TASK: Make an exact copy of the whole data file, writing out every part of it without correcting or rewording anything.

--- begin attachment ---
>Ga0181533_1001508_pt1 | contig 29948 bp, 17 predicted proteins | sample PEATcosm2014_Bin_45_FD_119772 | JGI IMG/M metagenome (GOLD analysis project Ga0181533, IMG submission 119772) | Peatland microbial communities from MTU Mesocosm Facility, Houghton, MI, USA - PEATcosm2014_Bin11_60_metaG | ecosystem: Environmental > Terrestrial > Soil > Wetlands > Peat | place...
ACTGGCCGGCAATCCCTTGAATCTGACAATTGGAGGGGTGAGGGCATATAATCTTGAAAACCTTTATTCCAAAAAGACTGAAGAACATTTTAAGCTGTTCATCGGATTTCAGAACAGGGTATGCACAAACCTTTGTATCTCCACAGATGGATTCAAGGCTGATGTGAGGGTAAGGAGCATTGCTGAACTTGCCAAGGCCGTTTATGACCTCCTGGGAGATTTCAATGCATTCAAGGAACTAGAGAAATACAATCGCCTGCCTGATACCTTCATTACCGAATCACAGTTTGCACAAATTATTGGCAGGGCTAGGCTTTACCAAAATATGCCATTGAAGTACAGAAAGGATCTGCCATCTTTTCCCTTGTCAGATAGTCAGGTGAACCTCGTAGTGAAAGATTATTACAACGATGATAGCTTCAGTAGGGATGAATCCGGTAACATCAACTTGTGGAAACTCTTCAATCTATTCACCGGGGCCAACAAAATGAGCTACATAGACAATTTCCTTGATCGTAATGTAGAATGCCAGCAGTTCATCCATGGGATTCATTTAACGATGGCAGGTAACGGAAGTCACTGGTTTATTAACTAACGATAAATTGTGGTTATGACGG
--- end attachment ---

>Ga0181533_1001508_pt1 | contig 29948 bp, 17 predicted proteins | sample PEATcosm2014_Bin_45_FD_119772 | JGI IMG/M metagenome (GOLD analysis project Ga0181533, IMG submission 119772) | Peatland microbial communities from MTU Mesocosm Facility, Houghton, MI, USA - PEATcosm2014_Bin11_60_metaG | ecosystem: Environmental > Terrestrial > Soil > Wetlands > Peat | place...
ACTGGCCGGCAATCCCTTGAATCTGACAATTGGAGGGGTGAGGGCATATAATCTTGAAAACCTTTATTCCAAAAAGACTGAAGAACATTTTAAGCTGTTCATCGGATTTCAGAACAGGGTATGCACAAACCTTTGTATCTCCACAGATGGATTCAAGGCTGATGTGAGGGTAAGGAGCATTGCTGAACTTGCCAAGGCCGTTTATGACCTCCTGGGAGATTTCAATGCATTCAAGGAACTAGAGAAATACAATCGCCTGCCTGATACCTTCATTACCGAATCACAGTTTGCACAAATTATTGGCAGGGCTAGGCTTTACCAAAATATGCCATTGAAGTACAGAAAGGATCTGCCATCTTTTCCCTTGTCAGATAGTCAGGTGAACCTCGTAGTGAAAGATTATTACAACGATGATAGCTTCAGTAGGGATGAATCCGGTAACATCAACTTGTGGAAACTCTTCAATCTATTCACCGGGGCCAACAAAATGAGCTACATAGACAATTTCCTTGATCGTAATGTAGAATGCCAGCAGTTCATCCATGGGATTCATTTAACGATGGCAGGTAACGGAAGTCACTGGTTTATTAACTAACGATAAATTGTGGTTATGACGG